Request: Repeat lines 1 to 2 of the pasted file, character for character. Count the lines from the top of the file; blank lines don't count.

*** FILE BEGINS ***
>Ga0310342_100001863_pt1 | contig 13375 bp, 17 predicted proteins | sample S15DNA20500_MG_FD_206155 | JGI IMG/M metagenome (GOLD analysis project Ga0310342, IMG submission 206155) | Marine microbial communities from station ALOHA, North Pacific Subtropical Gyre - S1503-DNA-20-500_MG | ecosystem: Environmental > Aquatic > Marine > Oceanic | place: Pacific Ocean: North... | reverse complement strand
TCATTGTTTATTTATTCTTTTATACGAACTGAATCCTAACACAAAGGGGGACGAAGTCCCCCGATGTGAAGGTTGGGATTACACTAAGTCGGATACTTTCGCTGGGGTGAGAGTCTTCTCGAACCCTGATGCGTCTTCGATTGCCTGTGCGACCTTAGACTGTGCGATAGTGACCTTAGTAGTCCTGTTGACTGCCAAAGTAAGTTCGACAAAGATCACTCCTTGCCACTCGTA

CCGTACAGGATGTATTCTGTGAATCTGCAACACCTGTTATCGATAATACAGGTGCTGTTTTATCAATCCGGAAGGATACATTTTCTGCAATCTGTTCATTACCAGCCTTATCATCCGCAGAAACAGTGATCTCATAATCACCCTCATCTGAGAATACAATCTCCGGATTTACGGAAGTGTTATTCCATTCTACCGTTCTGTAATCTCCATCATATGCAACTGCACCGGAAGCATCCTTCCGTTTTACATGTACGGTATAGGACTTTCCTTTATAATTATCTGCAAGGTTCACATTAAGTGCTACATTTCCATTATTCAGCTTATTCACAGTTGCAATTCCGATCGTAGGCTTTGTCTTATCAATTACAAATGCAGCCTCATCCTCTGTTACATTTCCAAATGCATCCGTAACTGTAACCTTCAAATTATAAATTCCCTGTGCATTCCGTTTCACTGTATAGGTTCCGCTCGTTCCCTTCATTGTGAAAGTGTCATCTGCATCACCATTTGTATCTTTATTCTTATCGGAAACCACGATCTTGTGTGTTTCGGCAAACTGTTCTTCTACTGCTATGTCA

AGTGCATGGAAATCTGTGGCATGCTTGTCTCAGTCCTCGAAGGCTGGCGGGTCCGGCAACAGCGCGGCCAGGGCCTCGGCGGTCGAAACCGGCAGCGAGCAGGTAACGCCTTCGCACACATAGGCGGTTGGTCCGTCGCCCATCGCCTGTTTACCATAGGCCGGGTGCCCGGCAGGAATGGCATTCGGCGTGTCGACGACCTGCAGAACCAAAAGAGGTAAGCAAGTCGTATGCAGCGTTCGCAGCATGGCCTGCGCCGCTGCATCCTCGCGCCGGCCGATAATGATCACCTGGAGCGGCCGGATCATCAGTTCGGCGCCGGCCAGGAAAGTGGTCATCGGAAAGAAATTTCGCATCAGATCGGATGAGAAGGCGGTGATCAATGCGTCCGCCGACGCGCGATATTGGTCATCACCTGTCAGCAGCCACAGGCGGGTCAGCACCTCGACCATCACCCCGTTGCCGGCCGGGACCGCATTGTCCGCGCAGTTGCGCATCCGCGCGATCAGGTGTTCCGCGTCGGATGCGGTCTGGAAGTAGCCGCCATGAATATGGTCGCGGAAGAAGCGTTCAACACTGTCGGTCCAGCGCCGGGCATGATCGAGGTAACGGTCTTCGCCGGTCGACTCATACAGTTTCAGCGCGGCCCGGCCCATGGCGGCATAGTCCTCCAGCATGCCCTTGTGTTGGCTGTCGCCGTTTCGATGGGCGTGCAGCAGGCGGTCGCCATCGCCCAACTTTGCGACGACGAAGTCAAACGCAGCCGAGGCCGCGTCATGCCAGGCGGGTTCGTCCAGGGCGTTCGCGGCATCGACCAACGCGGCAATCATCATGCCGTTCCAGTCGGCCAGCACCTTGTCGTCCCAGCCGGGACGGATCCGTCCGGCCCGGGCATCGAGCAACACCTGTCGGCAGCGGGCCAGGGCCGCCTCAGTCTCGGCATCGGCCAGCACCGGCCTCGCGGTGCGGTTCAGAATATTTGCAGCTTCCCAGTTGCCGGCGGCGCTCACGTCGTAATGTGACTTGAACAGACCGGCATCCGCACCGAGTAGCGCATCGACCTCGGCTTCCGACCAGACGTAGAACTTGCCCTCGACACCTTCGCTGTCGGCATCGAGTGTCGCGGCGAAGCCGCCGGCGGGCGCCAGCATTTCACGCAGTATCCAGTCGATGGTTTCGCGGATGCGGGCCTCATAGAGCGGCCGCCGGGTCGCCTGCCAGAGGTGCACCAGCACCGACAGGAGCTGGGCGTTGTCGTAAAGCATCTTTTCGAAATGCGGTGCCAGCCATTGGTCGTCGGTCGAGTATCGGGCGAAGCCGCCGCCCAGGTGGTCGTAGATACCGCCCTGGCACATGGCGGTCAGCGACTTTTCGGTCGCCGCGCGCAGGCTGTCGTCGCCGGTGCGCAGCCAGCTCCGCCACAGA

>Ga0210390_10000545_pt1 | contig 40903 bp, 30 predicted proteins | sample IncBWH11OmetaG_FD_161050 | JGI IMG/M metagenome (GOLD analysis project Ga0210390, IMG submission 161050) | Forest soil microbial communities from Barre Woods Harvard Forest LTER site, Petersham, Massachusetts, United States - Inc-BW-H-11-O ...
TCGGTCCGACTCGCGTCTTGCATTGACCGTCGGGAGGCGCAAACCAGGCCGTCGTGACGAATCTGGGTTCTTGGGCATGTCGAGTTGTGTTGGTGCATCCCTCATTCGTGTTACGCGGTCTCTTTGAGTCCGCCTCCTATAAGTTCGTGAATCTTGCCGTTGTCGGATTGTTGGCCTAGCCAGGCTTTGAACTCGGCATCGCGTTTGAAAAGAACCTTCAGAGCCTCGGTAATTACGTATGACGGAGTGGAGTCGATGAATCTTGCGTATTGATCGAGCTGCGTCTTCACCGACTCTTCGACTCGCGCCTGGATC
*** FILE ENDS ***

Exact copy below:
>Ga0310342_100001863_pt1 | contig 13375 bp, 17 predicted proteins | sample S15DNA20500_MG_FD_206155 | JGI IMG/M metagenome (GOLD analysis project Ga0310342, IMG submission 206155) | Marine microbial communities from station ALOHA, North Pacific Subtropical Gyre - S1503-DNA-20-500_MG | ecosystem: Environmental > Aquatic > Marine > Oceanic | place: Pacific Ocean: North... | reverse complement strand
TCATTGTTTATTTATTCTTTTATACGAACTGAATCCTAACACAAAGGGGGACGAAGTCCCCCGATGTGAAGGTTGGGATTACACTAAGTCGGATACTTTCGCTGGGGTGAGAGTCTTCTCGAACCCTGATGCGTCTTCGATTGCCTGTGCGACCTTAGACTGTGCGATAGTGACCTTAGTAGTCCTGTTGACTGCCAAAGTAAGTTCGACAAAGATCACTCCTTGCCACTCGTA